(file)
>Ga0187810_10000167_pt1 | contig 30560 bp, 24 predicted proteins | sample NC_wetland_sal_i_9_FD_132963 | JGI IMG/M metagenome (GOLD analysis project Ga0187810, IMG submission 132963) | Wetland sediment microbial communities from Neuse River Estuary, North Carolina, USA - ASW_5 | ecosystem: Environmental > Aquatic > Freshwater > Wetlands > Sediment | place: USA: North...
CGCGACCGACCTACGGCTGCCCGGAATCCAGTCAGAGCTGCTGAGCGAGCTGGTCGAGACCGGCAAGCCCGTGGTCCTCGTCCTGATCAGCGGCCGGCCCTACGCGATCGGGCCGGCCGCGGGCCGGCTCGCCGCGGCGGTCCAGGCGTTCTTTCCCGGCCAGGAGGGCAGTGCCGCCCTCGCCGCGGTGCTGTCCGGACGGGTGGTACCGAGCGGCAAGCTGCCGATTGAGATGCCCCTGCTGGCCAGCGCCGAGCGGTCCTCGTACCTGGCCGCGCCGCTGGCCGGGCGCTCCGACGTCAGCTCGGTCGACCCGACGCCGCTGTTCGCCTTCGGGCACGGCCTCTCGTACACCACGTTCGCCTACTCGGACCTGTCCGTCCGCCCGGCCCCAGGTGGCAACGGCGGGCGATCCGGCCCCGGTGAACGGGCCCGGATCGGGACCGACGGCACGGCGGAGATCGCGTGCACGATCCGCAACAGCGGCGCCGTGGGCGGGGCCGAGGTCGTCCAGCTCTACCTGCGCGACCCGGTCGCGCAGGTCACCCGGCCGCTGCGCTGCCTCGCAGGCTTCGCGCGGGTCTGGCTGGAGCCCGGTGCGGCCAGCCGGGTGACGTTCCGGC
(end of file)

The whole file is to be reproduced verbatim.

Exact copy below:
>Ga0187810_10000167_pt1 | contig 30560 bp, 24 predicted proteins | sample NC_wetland_sal_i_9_FD_132963 | JGI IMG/M metagenome (GOLD analysis project Ga0187810, IMG submission 132963) | Wetland sediment microbial communities from Neuse River Estuary, North Carolina, USA - ASW_5 | ecosystem: Environmental > Aquatic > Freshwater > Wetlands > Sediment | place: USA: North...
CGCGACCGACCTACGGCTGCCCGGAATCCAGTCAGAGCTGCTGAGCGAGCTGGTCGAGACCGGCAAGCCCGTGGTCCTCGTCCTGATCAGCGGCCGGCCCTACGCGATCGGGCCGGCCGCGGGCCGGCTCGCCGCGGCGGTCCAGGCGTTCTTTCCCGGCCAGGAGGGCAGTGCCGCCCTCGCCGCGGTGCTGTCCGGACGGGTGGTACCGAGCGGCAAGCTGCCGATTGAGATGCCCCTGCTGGCCAGCGCCGAGCGGTCCTCGTACCTGGCCGCGCCGCTGGCCGGGCGCTCCGACGTCAGCTCGGTCGACCCGACGCCGCTGTTCGCCTTCGGGCACGGCCTCTCGTACACCACGTTCGCCTACTCGGACCTGTCCGTCCGCCCGGCCCCAGGTGGCAACGGCGGGCGATCCGGCCCCGGTGAACGGGCCCGGATCGGGACCGACGGCACGGCGGAGATCGCGTGCACGATCCGCAACAGCGGCGCCGTGGGCGGGGCCGAGGTCGTCCAGCTCTACCTGCGCGACCCGGTCGCGCAGGTCACCCGGCCGCTGCGCTGCCTCGCAGGCTTCGCGCGGGTCTGGCTGGAGCCCGGTGCGGCCAGCCGGGTGACGTTCCGGC